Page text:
Strategies, Goals, Objectives…Oh My!

By Posted in - APR & Marketing & Professional Development & Public Relations on January 22nd, 2014

Have you ever been writing a PR plan and found yourself questioning whether something was an objective or a strategy? I know I have.  It can be easy to get confused, but when I was studying for the APR a few years ago, I found some helpful guidelines from the PRSA APR Study Guide as follows:


Keep these few in number. Identify no more than three to five. One may be enough.

Be consistent with management goals and mission.

Think in terms of end results, not process alone.


Think in terms of the awareness, attitude or action you desire—not the process but the end result.

Articulate with verbs that reflect changes in awareness, attitude, or behavior: Recognize, acknowledge, know (awareness); favor, accept, oppose, believe (attitude); and purchase, participate, endorse, discard, write, visit (behavior).

Phrase objectives in terms of specific results you desire, and what you think is possible.

Each objective should cite an audience, outcome, attainment level (%) and time frame. (Example: At 
the end of six months, 65 percent of employees will be in a car pool or ride-share program.)

The same objective may fit a number of audiences but strategies may need to be different.


The military definition is the science and art of employing political, economic, psychological and military forces to support policies or achieve goals; to meet the enemy under advantageous conditions.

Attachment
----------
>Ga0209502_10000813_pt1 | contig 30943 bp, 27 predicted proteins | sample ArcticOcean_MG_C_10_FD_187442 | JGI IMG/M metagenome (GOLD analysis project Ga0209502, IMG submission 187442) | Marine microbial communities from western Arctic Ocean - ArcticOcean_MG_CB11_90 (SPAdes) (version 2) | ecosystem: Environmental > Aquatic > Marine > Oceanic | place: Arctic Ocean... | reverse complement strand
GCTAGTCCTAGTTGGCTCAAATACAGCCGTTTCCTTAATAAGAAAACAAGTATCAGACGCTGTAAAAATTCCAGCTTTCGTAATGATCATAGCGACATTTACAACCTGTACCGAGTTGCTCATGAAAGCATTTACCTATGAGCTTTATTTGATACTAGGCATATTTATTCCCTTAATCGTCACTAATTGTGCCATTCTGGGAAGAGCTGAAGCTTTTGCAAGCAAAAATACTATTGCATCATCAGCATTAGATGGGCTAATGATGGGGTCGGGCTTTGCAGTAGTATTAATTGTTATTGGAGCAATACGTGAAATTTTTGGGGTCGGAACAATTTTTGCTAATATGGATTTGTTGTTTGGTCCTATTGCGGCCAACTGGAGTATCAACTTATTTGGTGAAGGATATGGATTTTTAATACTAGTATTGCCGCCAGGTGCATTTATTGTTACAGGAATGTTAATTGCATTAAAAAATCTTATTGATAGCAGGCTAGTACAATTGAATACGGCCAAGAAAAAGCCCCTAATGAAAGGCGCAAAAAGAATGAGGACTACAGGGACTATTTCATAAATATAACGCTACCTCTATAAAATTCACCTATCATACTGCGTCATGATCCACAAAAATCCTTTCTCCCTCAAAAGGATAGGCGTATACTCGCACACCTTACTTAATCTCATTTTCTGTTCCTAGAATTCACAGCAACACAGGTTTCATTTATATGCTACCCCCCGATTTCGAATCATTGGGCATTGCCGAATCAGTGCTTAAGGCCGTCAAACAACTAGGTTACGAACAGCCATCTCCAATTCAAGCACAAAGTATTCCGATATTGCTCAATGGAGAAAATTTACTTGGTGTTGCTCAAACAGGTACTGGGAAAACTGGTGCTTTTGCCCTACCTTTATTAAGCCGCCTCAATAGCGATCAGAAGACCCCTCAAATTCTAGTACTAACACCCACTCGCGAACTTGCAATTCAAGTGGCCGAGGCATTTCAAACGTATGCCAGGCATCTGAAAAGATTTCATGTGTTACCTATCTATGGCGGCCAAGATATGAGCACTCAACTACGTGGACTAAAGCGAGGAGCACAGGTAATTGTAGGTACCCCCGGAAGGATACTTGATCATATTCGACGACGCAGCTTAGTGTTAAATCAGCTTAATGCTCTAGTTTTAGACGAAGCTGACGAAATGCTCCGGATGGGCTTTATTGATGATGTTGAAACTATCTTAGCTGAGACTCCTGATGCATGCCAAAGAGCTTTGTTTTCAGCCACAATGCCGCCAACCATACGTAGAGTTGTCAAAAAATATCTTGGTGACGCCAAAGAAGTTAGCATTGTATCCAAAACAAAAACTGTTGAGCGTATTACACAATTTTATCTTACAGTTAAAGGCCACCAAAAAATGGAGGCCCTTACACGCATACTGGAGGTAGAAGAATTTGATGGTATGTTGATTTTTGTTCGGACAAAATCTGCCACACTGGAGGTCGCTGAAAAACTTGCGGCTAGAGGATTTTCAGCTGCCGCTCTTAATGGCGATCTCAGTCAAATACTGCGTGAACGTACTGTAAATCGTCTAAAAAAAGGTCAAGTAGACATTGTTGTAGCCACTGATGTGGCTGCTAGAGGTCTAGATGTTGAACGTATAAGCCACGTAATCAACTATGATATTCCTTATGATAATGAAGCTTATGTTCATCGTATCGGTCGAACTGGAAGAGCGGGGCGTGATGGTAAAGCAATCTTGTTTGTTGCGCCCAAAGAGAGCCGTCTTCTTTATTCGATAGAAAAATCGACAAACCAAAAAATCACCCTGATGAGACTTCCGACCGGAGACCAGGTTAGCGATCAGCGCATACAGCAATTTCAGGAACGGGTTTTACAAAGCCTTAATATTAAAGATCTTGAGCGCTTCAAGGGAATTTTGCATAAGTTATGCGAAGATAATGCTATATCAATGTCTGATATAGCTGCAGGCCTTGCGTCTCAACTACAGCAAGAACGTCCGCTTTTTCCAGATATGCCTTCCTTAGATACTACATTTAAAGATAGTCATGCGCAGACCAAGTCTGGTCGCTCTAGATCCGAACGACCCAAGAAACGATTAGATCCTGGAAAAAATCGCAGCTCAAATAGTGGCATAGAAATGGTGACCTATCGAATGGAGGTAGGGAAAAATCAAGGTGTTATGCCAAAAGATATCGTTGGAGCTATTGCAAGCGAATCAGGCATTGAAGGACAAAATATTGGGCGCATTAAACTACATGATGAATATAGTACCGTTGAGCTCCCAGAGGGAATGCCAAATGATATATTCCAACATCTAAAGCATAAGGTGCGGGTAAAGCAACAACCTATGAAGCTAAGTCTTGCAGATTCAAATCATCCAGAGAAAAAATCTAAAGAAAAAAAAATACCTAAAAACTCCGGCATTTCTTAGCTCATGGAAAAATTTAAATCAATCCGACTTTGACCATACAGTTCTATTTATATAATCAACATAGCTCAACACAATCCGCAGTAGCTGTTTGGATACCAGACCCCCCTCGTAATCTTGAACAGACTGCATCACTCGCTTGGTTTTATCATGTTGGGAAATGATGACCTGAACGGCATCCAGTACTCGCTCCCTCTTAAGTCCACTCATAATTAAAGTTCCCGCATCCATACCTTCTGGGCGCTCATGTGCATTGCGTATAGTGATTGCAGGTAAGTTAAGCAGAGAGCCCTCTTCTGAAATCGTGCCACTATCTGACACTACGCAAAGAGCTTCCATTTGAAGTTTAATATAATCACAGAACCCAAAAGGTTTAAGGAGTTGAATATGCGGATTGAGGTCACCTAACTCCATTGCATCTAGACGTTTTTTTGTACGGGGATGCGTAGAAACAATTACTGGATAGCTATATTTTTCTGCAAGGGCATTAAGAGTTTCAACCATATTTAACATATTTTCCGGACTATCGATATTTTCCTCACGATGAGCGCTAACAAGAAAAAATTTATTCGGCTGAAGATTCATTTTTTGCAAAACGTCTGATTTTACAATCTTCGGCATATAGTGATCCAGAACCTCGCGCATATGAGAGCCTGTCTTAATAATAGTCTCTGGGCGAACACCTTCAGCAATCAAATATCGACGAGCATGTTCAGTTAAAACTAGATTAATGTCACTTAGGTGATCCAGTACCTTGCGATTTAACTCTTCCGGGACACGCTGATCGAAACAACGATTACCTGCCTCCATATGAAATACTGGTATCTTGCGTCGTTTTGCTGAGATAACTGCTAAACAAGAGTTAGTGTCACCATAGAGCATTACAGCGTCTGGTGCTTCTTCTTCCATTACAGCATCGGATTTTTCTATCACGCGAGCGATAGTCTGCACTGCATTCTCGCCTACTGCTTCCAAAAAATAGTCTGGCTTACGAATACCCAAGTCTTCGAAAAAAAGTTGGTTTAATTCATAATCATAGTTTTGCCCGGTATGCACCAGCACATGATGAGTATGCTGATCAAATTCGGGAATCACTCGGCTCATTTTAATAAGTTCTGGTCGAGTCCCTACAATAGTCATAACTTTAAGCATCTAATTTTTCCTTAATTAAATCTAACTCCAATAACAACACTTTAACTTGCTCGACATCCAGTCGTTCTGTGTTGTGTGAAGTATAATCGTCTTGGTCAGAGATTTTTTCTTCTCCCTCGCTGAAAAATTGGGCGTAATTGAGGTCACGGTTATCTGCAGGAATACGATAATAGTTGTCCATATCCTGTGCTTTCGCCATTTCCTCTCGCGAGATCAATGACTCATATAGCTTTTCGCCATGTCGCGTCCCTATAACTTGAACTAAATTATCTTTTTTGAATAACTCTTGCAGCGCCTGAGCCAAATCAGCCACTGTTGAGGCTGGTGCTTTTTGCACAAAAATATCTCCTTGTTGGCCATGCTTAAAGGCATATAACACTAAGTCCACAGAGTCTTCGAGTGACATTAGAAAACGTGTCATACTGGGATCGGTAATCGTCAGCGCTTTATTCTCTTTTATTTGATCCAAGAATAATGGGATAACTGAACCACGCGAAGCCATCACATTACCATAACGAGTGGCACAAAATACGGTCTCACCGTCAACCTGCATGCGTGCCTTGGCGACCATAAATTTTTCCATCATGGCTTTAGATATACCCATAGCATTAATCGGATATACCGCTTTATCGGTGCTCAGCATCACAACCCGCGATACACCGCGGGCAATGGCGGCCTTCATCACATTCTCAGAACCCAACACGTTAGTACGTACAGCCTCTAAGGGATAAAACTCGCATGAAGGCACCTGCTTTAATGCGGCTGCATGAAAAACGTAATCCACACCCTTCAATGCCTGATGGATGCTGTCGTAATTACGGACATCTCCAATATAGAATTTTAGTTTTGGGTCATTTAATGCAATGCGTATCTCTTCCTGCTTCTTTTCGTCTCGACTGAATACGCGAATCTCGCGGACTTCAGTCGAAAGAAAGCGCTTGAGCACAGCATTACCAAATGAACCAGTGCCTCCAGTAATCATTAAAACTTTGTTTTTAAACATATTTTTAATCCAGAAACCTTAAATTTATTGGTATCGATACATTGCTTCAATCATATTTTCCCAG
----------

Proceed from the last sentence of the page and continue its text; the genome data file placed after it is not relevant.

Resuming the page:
In planning, how will you approach the challenge of working toward your objectives? On what can you build or take advantage in your situation? What devices will you employ?

Your strategy may describe the diplomacy, psychology, philosophy, themes and appeals you will use, or the message you will convey.

It may describe how you will work with community groups.

You probably will have several strategies for an objective.

Some strategies may serve several objectives.

Vehicles or channels you will use to communicate can appear here, or in tactics or activities.

Examples include media relations, third-party endorsement and public engagement.


How will you use your resources to carry out your strategy and work toward objectives?

You can have several tactics per strategy.

These serve as specific elements of a strategy or specific tools, more specifically “how to.”

Examples include meetings, publications, tie-ins, community events, news releases, etc.


Here is another great post that tackles The Difference Between Strategies and Tactics. Hope you found these tips to be helpful…if so, print them out and use as a quick reference next time you are working on a PR plan!



(1) awesome comment(s)...

  • Samantha Halle - Reply

    January 30, 2014 at 11:28 am

    Thanks for sharing in such a clear way! Countless PR courses try to impress these differences upon students, but the distinctions can get lost in verbose, textbook-type definitions. An interesting distinction between strategies and tactics that has stuck with me is that a strategy tends to have a longer, more timeless shelf-life; whereas, a tactic for strategy execution depends on the changing tools and technologies that you have access to at a given time.

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